BMW i4 vs Tesla Model 3 – Which is Better?

Austin Parsons

Meet Austin

Austin graduated from the University of Colorado Denver in 2021 with a degree in technical writing and remains in the Denver area. Austin brings tons of automotive knowledge and experience to the table. Austin worked as a Technical Product Specialist at BMW for over 5 years and drives a heavily modified E30 325i with a stroker kit, all of which he built from the ground up.

With the death of the internal combustion engine looming on the horizon, it is no secret that most current auto manufacturers are trying to strike early with some new hard-hitting models, BMW included. While Tesla jumped in head first, dedicating all of their resources to their electric vehicle endeavors, BMW has obviously been splitting their attention towards multiple different segments.

 As a result, it is clear that BMW has been fighting a losing battle on the EV front since they released their first mass-produced EV, the BMW i3, in 2013. The numbers back that up, with the Tesla Model 3 selling over 645,000 units over its production so far compared to the 191,000 BMW i3s sold since it was released. However, BMW has learned a thing or two about EVs since 2013, leading to the introduction of more purely electric vehicles in their fleet, one of them being the i4 which released in 2021.

While the i3 served as BMW’s EV entry in the interim, the i4 is a much better benchmark to compare to other medium size EV offerings from other competitors, including the Tesla Model 3. It also joins BMW’s other current EV offerings, including the iX, i7, and i5. In this article, we’ll provide a full BMW i4 vs Tesla Model 3 comparison, looking at every aspect of both models from their exterior styling to their range and overall performance. 


BMW i4 vs Tesla Model 3 Overview

BMW i4 i4 eDrive35i4 eDrive40i4 xDrive40i4 M50
Battery/Range66-kWh/256 miles81-kWh/301 miles81-kWh/307 miles81.5-kWh/271 miles
Horsepower335 hp/317 lb-ft335 hp/317 lb-ft396 hp/443 lb-ft536 hp/586 lb-ft
0-60mph5.8 seconds5.4 seconds4.9 seconds3.3 seconds
DrivetrainRear-wheel driveRear-wheel driveAll-wheel driveAll-wheel drive
Charge Time8h at 220V10h at 220V10h at 220V10h at 220V
Tesla Model 3 Rear Wheel DriveLong RangePerformance 
Battery/Range60-kWh/272 miles82-kWh/333 miles82-kWh/315 miles 
Horsepower271 hp/310 lb-ft425 hp/475 lb-ft450 hp/471 lb-ft 
0-60mph5.8 seconds4.2 seconds3.1 seconds 
DrivetrainRear-wheel driveAll-wheel driveAll-wheel drive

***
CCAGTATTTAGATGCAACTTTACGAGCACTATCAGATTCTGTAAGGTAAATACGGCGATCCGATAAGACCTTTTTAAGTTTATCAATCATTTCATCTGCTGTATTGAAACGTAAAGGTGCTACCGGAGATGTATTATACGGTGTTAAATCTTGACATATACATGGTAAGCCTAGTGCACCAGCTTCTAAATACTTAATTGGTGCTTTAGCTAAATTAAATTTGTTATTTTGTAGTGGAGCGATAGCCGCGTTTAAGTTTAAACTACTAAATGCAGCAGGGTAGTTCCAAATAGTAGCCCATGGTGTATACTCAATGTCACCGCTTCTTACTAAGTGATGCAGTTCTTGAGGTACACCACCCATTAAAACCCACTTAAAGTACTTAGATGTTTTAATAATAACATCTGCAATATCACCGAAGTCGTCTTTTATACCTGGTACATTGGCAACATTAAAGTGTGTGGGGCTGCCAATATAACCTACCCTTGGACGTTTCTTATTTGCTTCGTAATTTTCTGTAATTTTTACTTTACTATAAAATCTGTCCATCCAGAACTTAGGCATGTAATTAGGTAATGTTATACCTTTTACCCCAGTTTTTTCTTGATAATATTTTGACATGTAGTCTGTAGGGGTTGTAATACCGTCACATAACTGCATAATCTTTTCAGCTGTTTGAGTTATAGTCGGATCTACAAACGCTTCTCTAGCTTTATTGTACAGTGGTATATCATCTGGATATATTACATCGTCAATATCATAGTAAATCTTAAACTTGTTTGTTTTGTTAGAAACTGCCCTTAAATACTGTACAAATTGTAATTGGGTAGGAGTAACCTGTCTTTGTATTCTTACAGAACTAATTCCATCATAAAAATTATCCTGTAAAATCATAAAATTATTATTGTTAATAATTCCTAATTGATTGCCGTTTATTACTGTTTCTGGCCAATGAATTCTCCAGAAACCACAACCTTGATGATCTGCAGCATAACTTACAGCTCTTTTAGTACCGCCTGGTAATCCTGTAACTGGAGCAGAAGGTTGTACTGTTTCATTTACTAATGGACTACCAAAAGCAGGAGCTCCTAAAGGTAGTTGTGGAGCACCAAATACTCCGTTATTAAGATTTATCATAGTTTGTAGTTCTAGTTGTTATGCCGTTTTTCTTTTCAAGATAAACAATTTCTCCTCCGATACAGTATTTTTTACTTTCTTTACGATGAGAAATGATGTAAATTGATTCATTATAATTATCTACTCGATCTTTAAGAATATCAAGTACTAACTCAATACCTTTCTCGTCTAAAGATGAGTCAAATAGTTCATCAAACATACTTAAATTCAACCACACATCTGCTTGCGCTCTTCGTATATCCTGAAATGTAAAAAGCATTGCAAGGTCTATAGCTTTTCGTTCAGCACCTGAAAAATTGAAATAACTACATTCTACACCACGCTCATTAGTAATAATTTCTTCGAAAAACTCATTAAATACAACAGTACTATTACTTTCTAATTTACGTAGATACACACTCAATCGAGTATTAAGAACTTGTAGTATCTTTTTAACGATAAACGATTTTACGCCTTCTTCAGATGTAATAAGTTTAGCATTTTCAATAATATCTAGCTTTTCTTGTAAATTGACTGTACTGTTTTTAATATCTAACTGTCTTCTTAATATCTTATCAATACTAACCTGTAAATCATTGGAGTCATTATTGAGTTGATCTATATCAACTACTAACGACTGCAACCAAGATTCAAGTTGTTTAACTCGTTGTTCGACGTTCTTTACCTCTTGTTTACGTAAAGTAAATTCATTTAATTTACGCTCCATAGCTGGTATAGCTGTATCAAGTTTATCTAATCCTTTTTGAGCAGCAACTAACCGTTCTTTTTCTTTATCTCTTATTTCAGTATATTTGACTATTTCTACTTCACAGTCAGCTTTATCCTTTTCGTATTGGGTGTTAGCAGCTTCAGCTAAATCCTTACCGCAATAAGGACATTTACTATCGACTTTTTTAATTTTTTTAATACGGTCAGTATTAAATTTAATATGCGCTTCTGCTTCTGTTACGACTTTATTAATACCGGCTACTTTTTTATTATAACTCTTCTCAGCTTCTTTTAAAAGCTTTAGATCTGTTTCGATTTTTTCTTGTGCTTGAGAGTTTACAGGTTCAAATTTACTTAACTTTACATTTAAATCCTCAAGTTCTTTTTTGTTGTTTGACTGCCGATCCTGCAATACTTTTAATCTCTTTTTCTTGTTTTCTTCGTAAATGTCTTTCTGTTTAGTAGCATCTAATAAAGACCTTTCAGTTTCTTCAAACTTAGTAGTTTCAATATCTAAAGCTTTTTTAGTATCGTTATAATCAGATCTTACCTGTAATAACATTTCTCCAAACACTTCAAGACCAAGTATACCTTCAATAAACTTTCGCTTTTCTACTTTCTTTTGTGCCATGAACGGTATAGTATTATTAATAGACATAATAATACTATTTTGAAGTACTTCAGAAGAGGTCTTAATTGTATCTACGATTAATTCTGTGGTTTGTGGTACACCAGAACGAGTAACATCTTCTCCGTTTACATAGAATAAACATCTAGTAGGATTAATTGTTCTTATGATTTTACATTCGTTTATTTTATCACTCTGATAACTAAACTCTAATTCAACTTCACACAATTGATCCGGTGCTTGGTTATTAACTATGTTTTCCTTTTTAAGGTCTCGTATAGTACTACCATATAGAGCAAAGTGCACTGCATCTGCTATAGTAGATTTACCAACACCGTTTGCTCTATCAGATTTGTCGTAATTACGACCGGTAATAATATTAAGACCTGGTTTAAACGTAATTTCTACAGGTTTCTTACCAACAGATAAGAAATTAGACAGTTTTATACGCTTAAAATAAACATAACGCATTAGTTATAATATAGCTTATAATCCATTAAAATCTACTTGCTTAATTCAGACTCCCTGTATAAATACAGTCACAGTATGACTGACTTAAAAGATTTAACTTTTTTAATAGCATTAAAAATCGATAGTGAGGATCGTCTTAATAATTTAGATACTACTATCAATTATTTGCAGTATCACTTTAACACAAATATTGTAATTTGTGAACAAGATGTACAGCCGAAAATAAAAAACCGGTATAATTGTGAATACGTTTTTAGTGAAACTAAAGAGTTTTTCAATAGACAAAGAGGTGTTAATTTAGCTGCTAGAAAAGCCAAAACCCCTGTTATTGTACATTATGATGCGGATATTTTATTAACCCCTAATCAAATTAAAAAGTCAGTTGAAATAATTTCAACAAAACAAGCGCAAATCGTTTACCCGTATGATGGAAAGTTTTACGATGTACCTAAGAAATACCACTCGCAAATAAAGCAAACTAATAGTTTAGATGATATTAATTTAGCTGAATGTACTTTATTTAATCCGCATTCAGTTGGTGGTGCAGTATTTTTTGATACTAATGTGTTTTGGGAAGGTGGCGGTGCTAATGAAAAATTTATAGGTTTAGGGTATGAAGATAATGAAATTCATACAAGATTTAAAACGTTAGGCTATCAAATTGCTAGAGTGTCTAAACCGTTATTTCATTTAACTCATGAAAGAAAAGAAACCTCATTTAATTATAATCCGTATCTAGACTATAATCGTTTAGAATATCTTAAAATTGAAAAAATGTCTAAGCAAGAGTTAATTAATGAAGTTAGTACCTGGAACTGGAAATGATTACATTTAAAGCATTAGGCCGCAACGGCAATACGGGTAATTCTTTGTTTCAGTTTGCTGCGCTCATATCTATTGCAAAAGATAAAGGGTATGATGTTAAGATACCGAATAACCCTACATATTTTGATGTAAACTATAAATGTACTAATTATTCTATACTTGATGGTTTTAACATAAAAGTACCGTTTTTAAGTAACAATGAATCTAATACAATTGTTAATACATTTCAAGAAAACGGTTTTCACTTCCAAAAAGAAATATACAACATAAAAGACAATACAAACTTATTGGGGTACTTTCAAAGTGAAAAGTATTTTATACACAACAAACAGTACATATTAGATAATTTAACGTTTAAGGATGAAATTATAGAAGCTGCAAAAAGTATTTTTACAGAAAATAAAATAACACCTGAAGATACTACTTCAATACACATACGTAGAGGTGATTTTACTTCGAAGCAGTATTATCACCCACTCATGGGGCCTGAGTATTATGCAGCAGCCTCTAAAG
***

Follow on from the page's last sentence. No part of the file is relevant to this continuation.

Charge Time8.5h at 220V11.5h at 220V11.5h at 220V 

Both the BMW i4 and Tesla Model 3 are available in a number of different trim levels, with the i4 offered in 4 different tiers and the Model 3 offered in 3. Both models are offered with either a single-motor rear-wheel drivetrain or a dual-motor all-wheel drivetrain depending on your needs. The Model 3 is the less expensive of the two models with the base price of the Model 3 RWD at $40,240 compared to the i4 eDrive35 which starts at $53,195. While the base i4 has a larger 66 kWh battery than the corresponding Model 3, the higher-tier Model 3s have a slight edge in battery size at 82 kWh.

Ultimately, the Model 3 and i4 edge each other out in different areas. The Model 3 has superior range to the i4 thanks to Tesla’s headstart in the battery development field, although the i4 isn’t trailing too far behind. While the Model 3 accelerates faster, the i4 has the edge in terms of cornering and handling. While both cars have good build quality overall, the i4 is truly the only one that can be called a true luxury car, built with higher quality materials and with a better fit and finish. 

BMW i4 vs Tesla Model 3 Trim Levels

If deciding whether a BMW i4 or Tesla Model 3 was already overwhelming, now it’s time to introduce even more factors. The i4 and Model 3 are offered in several different performance trim levels that introduce additional standard features, range, and overall performance. In total, the i4 is offered in 4 different trim levels, while the Model 3 is offered in 3. 

BMW i4 Trim Levels

The four BMW i4 trim levels are called the eDrive35, eDrive40, xDrive40, and M50. With more options to choose from, the BMW i4 provides more variety than the Model 3. However, the first few i4 trim levels are pretty comparable to the base Model 3 trim levels. As is the norm with BMW nomenclature, all of the eDrive models represent rear-wheel drive options, while all of the xDrive models represent all-wheel drive models. 

The i4 eDrive35 is the entry model into the i4 line and unsurprisingly comes equipped with the lowest output 66 kWh battery, the least standard features, and the shortest range. It is also rear-wheel drive, so it might not be the best option for those that live in fluid climates. 


The next step up is the i4 eDrive40, which introduces a larger 81 kWh battery, more horsepower, and more range. Following that is the i4 xDrive40, which features the same overall equipment as the eDrive40 but adds an additional front motor and BMW’s xDrive all-wheel drive system to the mix. 

The final trim is the beastly i4 M50. The i4 M50 is quite the step up from either of the prior models, with an $8,000 discrepancy between it and the xDrive40. However, that money is going towards pure performance. The M50 is the M-variant of the i4, equipped with 536 horsepower supplied by both the front and rear wheels. We’ll talk more about the M50’s performance in a later section.